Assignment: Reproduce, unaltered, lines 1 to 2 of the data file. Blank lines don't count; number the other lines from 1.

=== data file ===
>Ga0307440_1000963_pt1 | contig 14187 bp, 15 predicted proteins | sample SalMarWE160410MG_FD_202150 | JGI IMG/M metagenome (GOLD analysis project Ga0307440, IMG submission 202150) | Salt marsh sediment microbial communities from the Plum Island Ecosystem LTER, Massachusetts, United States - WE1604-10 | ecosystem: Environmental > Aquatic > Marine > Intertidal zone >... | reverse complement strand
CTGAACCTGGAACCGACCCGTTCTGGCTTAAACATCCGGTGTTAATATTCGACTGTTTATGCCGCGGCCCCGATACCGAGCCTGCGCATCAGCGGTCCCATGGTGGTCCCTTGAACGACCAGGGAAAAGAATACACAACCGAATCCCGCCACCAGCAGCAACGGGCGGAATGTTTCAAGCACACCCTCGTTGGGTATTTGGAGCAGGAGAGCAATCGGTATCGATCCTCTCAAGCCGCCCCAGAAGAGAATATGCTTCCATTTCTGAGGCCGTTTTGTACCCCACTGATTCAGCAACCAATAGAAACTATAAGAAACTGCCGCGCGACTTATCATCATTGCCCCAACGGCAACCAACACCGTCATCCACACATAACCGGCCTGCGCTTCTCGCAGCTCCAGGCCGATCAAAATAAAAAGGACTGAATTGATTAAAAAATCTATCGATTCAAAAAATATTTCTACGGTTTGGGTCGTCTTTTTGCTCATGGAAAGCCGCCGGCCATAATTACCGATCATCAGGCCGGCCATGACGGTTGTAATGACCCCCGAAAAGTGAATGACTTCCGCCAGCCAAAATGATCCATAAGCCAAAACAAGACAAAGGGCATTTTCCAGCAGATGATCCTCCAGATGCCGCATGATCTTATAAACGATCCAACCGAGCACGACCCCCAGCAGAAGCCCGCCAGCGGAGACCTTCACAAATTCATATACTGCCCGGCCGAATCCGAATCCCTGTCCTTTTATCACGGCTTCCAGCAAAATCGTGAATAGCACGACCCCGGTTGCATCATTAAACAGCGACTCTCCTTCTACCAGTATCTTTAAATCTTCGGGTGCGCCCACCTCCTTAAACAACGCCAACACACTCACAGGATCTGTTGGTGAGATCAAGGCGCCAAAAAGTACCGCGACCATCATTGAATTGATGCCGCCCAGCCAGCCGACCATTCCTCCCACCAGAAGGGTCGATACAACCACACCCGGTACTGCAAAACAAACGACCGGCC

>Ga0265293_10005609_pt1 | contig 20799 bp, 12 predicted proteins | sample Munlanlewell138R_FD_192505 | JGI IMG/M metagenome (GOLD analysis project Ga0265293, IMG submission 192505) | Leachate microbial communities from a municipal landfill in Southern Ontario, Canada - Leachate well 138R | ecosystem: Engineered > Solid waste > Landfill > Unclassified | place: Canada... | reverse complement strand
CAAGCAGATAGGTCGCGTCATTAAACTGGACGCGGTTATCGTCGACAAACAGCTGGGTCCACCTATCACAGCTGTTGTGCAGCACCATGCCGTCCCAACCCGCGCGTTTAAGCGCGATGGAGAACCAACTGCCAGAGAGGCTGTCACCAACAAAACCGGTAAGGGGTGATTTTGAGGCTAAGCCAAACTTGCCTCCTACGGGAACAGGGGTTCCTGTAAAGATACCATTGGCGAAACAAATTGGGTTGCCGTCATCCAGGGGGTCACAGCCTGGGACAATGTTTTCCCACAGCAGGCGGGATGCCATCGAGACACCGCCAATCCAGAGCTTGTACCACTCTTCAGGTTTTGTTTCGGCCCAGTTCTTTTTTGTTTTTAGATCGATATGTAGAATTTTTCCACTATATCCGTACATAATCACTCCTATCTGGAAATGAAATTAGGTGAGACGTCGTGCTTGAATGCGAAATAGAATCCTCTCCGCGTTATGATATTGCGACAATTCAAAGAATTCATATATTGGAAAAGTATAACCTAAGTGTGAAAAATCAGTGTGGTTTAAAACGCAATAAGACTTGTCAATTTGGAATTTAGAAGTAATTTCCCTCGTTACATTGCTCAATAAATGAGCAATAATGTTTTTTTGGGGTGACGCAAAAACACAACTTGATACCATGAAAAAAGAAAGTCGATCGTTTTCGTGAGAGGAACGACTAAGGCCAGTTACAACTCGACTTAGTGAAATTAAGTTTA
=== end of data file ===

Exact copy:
>Ga0307440_1000963_pt1 | contig 14187 bp, 15 predicted proteins | sample SalMarWE160410MG_FD_202150 | JGI IMG/M metagenome (GOLD analysis project Ga0307440, IMG submission 202150) | Salt marsh sediment microbial communities from the Plum Island Ecosystem LTER, Massachusetts, United States - WE1604-10 | ecosystem: Environmental > Aquatic > Marine > Intertidal zone >... | reverse complement strand
CTGAACCTGGAACCGACCCGTTCTGGCTTAAACATCCGGTGTTAATATTCGACTGTTTATGCCGCGGCCCCGATACCGAGCCTGCGCATCAGCGGTCCCATGGTGGTCCCTTGAACGACCAGGGAAAAGAATACACAACCGAATCCCGCCACCAGCAGCAACGGGCGGAATGTTTCAAGCACACCCTCGTTGGGTATTTGGAGCAGGAGAGCAATCGGTATCGATCCTCTCAAGCCGCCCCAGAAGAGAATATGCTTCCATTTCTGAGGCCGTTTTGTACCCCACTGATTCAGCAACCAATAGAAACTATAAGAAACTGCCGCGCGACTTATCATCATTGCCCCAACGGCAACCAACACCGTCATCCACACATAACCGGCCTGCGCTTCTCGCAGCTCCAGGCCGATCAAAATAAAAAGGACTGAATTGATTAAAAAATCTATCGATTCAAAAAATATTTCTACGGTTTGGGTCGTCTTTTTGCTCATGGAAAGCCGCCGGCCATAATTACCGATCATCAGGCCGGCCATGACGGTTGTAATGACCCCCGAAAAGTGAATGACTTCCGCCAGCCAAAATGATCCATAAGCCAAAACAAGACAAAGGGCATTTTCCAGCAGATGATCCTCCAGATGCCGCATGATCTTATAAACGATCCAACCGAGCACGACCCCCAGCAGAAGCCCGCCAGCGGAGACCTTCACAAATTCATATACTGCCCGGCCGAATCCGAATCCCTGTCCTTTTATCACGGCTTCCAGCAAAATCGTGAATAGCACGACCCCGGTTGCATCATTAAACAGCGACTCTCCTTCTACCAGTATCTTTAAATCTTCGGGTGCGCCCACCTCCTTAAACAACGCCAACACACTCACAGGATCTGTTGGTGAGATCAAGGCGCCAAAAAGTACCGCGACCATCATTGAATTGATGCCGCCCAGCCAGCCGACCATTCCTCCCACCAGAAGGGTCGATACAACCACACCCGGTACTGCAAAACAAACGACCGGCC